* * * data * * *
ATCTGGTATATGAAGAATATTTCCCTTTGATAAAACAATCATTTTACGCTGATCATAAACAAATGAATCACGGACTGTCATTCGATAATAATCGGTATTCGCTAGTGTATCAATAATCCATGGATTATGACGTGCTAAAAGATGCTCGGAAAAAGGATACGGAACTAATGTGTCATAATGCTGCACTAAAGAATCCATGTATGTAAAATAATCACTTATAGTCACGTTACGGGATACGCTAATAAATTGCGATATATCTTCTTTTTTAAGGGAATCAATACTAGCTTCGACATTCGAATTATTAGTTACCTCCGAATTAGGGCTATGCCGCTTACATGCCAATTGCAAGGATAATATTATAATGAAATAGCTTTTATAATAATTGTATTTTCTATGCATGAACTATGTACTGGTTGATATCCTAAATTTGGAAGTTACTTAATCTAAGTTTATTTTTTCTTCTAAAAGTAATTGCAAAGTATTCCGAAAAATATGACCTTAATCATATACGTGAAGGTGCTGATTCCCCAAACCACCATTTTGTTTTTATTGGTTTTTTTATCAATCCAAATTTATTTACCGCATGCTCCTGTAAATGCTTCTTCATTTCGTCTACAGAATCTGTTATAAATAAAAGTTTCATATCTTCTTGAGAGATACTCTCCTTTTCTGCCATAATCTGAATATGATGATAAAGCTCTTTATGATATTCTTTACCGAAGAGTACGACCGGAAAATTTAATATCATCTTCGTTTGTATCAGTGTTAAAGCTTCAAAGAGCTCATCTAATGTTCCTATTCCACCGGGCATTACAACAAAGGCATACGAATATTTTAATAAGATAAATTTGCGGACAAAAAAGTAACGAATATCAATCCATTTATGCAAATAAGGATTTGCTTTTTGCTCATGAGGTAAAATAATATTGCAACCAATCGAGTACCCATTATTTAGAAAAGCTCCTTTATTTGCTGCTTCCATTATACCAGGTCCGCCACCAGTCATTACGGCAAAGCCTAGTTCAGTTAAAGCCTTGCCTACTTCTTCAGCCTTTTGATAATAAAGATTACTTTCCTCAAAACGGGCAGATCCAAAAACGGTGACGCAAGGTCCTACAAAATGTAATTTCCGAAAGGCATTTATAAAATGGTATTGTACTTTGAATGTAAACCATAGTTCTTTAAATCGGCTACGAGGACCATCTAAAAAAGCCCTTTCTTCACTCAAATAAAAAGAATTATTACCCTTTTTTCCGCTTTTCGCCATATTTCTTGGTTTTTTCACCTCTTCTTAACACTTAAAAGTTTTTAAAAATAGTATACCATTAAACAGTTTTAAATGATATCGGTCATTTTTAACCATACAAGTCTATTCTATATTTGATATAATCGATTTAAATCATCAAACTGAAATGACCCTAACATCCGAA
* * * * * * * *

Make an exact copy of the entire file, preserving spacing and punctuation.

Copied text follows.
ATCTGGTATATGAAGAATATTTCCCTTTGATAAAACAATCATTTTACGCTGATCATAAACAAATGAATCACGGACTGTCATTCGATAATAATCGGTATTCGCTAGTGTATCAATAATCCATGGATTATGACGTGCTAAAAGATGCTCGGAAAAAGGATACGGAACTAATGTGTCATAATGCTGCACTAAAGAATCCATGTATGTAAAATAATCACTTATAGTCACGTTACGGGATACGCTAATAAATTGCGATATATCTTCTTTTTTAAGGGAATCAATACTAGCTTCGACATTCGAATTATTAGTTACCTCCGAATTAGGGCTATGCCGCTTACATGCCAATTGCAAGGATAATATTATAATGAAATAGCTTTTATAATAATTGTATTTTCTATGCATGAACTATGTACTGGTTGATATCCTAAATTTGGAAGTTACTTAATCTAAGTTTATTTTTTCTTCTAAAAGTAATTGCAAAGTATTCCGAAAAATATGACCTTAATCATATACGTGAAGGTGCTGATTCCCCAAACCACCATTTTGTTTTTATTGGTTTTTTTATCAATCCAAATTTATTTACCGCATGCTCCTGTAAATGCTTCTTCATTTCGTCTACAGAATCTGTTATAAATAAAAGTTTCATATCTTCTTGAGAGATACTCTCCTTTTCTGCCATAATCTGAATATGATGATAAAGCTCTTTATGATATTCTTTACCGAAGAGTACGACCGGAAAATTTAATATCATCTTCGTTTGTATCAGTGTTAAAGCTTCAAAGAGCTCATCTAATGTTCCTATTCCACCGGGCATTACAACAAAGGCATACGAATATTTTAATAAGATAAATTTGCGGACAAAAAAGTAACGAATATCAATCCATTTATGCAAATAAGGATTTGCTTTTTGCTCATGAGGTAAAATAATATTGCAACCAATCGAGTACCCATTATTTAGAAAAGCTCCTTTATTTGCTGCTTCCATTATACCAGGTCCGCCACCAGTCATTACGGCAAAGCCTAGTTCAGTTAAAGCCTTGCCTACTTCTTCAGCCTTTTGATAATAAAGATTACTTTCCTCAAAACGGGCAGATCCAAAAACGGTGACGCAAGGTCCTACAAAATGTAATTTCCGAAAGGCATTTATAAAATGGTATTGTACTTTGAATGTAAACCATAGTTCTTTAAATCGGCTACGAGGACCATCTAAAAAAGCCCTTTCTTCACTCAAATAAAAAGAATTATTACCCTTTTTTCCGCTTTTCGCCATATTTCTTGGTTTTTTCACCTCTTCTTAACACTTAAAAGTTTTTAAAAATAGTATACCATTAAACAGTTTTAAATGATATCGGTCATTTTTAACCATACAAGTCTATTCTATATTTGATATAATCGATTTAAATCATCAAACTGAAATGACCCTAACATCCGAA